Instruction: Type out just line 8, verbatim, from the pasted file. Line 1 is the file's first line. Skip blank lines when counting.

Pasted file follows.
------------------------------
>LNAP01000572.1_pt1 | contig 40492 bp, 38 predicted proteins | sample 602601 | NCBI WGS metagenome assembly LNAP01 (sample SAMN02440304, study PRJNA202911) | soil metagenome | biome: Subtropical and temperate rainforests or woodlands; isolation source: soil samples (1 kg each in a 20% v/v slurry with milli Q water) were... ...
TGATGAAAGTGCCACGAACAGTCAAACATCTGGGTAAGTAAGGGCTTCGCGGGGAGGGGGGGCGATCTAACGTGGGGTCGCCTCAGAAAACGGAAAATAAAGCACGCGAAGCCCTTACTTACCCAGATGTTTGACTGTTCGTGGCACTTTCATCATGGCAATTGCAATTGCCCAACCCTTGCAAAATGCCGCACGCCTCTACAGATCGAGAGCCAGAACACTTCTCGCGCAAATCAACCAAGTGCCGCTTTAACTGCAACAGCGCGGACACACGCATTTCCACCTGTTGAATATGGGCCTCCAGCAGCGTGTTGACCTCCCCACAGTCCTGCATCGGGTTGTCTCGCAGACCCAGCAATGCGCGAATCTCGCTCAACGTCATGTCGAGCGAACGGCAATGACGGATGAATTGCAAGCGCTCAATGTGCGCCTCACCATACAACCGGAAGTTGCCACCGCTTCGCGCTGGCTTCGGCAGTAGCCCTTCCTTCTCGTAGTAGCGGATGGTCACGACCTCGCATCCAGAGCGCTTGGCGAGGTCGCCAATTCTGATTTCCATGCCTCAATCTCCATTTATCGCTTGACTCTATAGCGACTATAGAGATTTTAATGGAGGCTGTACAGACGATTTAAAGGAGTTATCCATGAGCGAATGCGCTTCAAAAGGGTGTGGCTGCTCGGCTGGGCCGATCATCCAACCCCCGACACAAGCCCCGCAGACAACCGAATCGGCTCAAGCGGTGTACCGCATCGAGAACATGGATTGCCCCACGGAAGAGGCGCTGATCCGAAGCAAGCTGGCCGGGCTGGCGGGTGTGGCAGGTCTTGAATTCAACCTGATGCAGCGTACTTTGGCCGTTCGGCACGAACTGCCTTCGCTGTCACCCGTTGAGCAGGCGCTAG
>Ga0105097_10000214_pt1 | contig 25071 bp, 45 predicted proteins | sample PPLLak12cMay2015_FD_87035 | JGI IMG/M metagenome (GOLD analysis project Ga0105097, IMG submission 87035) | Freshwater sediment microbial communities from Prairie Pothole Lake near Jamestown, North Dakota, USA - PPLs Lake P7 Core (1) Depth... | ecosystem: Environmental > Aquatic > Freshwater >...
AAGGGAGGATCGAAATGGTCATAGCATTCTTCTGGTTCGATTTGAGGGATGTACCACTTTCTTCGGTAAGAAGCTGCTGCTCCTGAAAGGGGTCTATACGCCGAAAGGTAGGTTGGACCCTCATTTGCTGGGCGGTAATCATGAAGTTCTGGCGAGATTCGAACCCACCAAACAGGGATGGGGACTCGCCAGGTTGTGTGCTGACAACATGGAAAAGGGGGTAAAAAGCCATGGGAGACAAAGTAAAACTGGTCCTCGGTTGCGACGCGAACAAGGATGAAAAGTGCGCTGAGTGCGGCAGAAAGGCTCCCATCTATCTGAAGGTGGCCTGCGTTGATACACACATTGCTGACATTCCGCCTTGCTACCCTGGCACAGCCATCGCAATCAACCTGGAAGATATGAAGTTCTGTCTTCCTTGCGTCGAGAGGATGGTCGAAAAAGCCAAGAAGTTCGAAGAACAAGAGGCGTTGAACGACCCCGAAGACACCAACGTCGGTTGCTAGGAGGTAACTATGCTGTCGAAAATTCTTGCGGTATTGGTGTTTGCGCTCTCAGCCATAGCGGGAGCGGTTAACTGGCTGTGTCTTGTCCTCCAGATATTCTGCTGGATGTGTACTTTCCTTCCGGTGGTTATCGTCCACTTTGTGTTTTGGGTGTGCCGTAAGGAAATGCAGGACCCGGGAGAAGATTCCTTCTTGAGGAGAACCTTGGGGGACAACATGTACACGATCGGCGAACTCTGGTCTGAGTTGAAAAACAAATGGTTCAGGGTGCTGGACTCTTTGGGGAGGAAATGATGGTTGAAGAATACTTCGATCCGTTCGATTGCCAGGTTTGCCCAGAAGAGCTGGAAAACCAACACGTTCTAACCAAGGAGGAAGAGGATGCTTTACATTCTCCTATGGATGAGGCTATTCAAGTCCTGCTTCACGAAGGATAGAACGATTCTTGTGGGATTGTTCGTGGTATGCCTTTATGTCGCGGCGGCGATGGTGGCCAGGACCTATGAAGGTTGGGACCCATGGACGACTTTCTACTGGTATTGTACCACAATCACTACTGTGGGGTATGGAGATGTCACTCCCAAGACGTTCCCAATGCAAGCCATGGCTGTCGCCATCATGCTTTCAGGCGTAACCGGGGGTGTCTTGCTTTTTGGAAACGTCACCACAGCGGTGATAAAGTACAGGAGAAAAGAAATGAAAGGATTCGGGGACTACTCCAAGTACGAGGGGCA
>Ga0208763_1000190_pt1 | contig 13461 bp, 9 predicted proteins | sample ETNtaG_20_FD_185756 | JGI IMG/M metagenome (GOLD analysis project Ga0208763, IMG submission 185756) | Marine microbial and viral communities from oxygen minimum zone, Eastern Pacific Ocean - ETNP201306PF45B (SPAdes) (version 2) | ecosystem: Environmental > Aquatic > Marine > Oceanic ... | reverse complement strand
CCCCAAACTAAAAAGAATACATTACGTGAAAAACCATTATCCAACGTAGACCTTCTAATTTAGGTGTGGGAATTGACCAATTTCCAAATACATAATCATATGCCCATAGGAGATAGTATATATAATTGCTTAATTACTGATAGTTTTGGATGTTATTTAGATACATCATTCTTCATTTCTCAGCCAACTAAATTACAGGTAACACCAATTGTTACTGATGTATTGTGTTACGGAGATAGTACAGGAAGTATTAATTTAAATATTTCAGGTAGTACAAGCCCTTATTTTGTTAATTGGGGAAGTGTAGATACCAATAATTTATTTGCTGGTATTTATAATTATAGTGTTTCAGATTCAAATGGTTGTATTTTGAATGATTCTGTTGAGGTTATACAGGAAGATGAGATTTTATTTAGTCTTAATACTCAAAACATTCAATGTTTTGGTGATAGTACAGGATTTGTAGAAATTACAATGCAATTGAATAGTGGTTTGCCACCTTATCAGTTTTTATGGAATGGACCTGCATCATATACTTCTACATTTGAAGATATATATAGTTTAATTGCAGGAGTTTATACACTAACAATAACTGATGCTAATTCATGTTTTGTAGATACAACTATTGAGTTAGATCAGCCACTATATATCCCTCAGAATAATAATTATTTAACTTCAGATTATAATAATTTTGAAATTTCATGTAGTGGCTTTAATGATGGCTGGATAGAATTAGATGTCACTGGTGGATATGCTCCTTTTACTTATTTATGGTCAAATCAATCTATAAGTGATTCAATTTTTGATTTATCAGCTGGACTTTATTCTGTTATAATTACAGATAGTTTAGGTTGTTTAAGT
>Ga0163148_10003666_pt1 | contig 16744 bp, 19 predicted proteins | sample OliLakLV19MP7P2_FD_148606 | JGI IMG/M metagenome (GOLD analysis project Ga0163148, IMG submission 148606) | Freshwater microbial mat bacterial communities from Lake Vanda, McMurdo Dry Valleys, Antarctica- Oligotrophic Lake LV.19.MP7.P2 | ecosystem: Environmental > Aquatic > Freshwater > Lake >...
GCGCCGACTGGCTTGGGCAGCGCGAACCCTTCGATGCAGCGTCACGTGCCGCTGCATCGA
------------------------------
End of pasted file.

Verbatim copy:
GCGCCGACTGGCTTGGGCAGCGCGAACCCTTCGATGCAGCGTCACGTGCCGCTGCATCGA